A pipe type that combines `Prompt`

and `Ensure`

to enable both prompt and
deterministic finalization.

The name connotes a stack frame, since finalized pipes can be thought of as
forming the `Category`

of stack frames, where upstream finalization is
equivalent to finalizing the heap, and downstream finalization is equivalent
to throwing an exception up the stack.

The type is equivalent to:

type Frame a b m r = Prompt Ensure a b m r

# Create Frames

The first step to convert `Pipe`

code to `Frame`

code is to replace all
`yield`

s with `yieldF`

s and all `await`

s with `awaitF`

s.

contrived = do --> contrived = do x1 <- await --> x1 <- awaitF yield x1 --> yieldF x1 x2 <- await --> x2 <- awaitF yield x2 --> yieldF x2

yieldF :: Monad m => b -> Ensure a b m () Source #

Like `yield`

, but also yields an empty finalizer alongside the value

# Prompt Finalization

The second step to convert `Pipe`

code to `Frame`

code is to mark the point
where your `Pipe`

no longer `await`

s by wrapping it in the `close`

function
and then wrapping the `Pipe`

in a `Frame`

newtype:

contrived :: (Monad m) => Frame a a m () contrived = Frame $ do x1 <- awaitF yieldF x1 x2 <- awaitF close $ yieldF x2

If a non-terminating pipe demands input indefinitely, there is no need to
`close`

it. It will type-check if the return value is polymorphic as a
result of non-termination.

close :: Monad m => Ensure () b m r -> Ensure a b m (Ensure () b m r) Source #

Use this to mark when a `Frame`

no longer requires input. The earlier the
better!

# Ensure Finalization

The third (optional) step to convert `Pipe`

code to `Frame`

code is to use
`catchP`

or `finallyP`

to register finalizers for blocks of code.

contrived :: Frame a a IO () contrived = Frame $ do catchP (putStrLn "Stage 1 interrupted") $ do x1 <- awaitF catchP (putStrLn "Stage 1(b) interrupted") $ yieldF x1 catchP (putStrLn "Stage 2 interrupted") $ do x2 <- awaitF close $ yieldF x2

catchP :: Monad m => m () -> Ensure a b m r -> Ensure a b m r Source #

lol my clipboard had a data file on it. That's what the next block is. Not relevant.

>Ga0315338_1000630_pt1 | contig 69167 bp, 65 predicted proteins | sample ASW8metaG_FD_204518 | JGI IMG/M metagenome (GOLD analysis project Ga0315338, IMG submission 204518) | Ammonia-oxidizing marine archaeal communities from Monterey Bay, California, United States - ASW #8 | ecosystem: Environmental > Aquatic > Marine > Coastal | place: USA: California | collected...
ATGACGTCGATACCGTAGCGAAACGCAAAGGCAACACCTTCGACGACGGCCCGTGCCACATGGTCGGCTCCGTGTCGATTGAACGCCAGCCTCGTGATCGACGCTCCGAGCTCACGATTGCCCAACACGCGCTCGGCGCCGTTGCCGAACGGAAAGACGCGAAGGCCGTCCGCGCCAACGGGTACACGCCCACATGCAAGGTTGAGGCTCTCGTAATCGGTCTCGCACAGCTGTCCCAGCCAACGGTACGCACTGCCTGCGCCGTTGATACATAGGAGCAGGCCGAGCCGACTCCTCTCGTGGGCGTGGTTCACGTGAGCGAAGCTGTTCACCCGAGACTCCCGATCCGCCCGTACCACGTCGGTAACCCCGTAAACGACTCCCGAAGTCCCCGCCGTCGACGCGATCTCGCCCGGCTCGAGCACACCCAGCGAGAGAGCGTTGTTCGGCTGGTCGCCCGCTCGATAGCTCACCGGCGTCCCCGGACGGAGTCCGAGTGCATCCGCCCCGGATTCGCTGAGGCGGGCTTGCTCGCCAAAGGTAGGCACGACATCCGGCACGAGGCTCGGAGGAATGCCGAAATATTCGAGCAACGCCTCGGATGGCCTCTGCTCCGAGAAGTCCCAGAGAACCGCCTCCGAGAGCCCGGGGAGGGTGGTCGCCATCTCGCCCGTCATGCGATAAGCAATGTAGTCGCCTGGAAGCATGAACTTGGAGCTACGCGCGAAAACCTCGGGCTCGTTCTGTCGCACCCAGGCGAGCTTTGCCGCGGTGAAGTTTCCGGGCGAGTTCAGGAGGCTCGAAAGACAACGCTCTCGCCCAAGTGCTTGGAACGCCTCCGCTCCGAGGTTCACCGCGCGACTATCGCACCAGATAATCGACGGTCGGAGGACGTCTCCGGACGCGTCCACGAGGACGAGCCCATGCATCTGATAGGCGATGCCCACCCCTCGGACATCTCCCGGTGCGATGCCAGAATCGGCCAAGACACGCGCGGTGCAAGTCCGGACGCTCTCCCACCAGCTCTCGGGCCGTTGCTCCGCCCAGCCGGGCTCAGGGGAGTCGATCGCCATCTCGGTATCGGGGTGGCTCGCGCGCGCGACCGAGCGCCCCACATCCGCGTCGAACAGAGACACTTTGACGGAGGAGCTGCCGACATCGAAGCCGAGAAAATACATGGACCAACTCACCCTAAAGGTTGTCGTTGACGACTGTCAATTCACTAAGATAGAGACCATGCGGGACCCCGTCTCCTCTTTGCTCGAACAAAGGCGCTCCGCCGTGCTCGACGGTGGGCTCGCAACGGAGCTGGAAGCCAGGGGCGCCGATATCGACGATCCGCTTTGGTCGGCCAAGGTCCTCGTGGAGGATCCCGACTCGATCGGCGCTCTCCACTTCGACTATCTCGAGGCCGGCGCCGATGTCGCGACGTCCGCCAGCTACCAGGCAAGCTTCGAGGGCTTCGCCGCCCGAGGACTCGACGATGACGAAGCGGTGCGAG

`catchP m p`

registers `m`

to be called only if another composed
pipe terminates before `p`

is done.

# Compose Frames

The fourth step to convert `Pipe`

code to `Frame`

code is to use (`<-<`

) to
compose `Frame`

s instead of (`<+<`

).

printer :: Frame a Void IO r fromList :: (Monad m) => [a] -> Frame () a m () p :: Stack IO () p = printer <-< contrived <-< fromList [1..]

When a `Frame`

terminates, the `FrameC`

category strictly orders the
finalizers from upstream to downstream. Specifically:

- When any
`Frame`

`close`

s its input end, it finalizes all`Frame`

s upstream of it. These finalizers are ordered from upstream to downstream. - A
`Frame`

is responsible for finalizing its own resources under ordinary operation (either manually, or using`finallyP`

). - When a
`Frame`

terminates, everything downstream of it is finalized. These finalizers are ordered from upstream to downstream.

The `Category`

instance for `FrameC`

provides the same strong guarantees as
the `Lazy`

category. This confers many practical advantages:

- Finalizers are never duplicated or dropped in corner cases.
- The grouping of composition will never affect the ordering or behavior of finalizers.
- Finalization does not grow more complex the more
`Frame`

s you add in your`Stack`

. - You can reason about the finalization behavior of each
`Frame`

independently of other`Frame`

s it is composed with.

(>->) :: Monad m => Frame a b m r -> Frame b c m r -> Frame a c m r Source #

Corresponds to (`>>>`

) from `Control.Category`

# Run Frames

The final step to convert `Pipe`

code to `Frame`

code is to replace
`runPipe`

with `runFrame`

.

printer :: Frame a Void IO r take :: (Monad m) => Int -> Frame a a m () fromList :: (Monad m) => [a] -> Frame () a m ()

`>>>`

1 2`runFrame $ printer <-< contrived <-< fromList [1..]`

`>>>`

1 Stage 2 interrupted`runFrame $ printer <-< contrived <-< fromList [1]`

`>>>`

Stage 1(b) interrupted Stage 1 interrupted 1`runFrame $ printer <-< take 1 <-< contrived <-< fromList [1..]`

For the last example, remember that `take`

is written to `close`

its input end
before yielding its final value, which is why the finalizers run before
`printer`

receives the 1.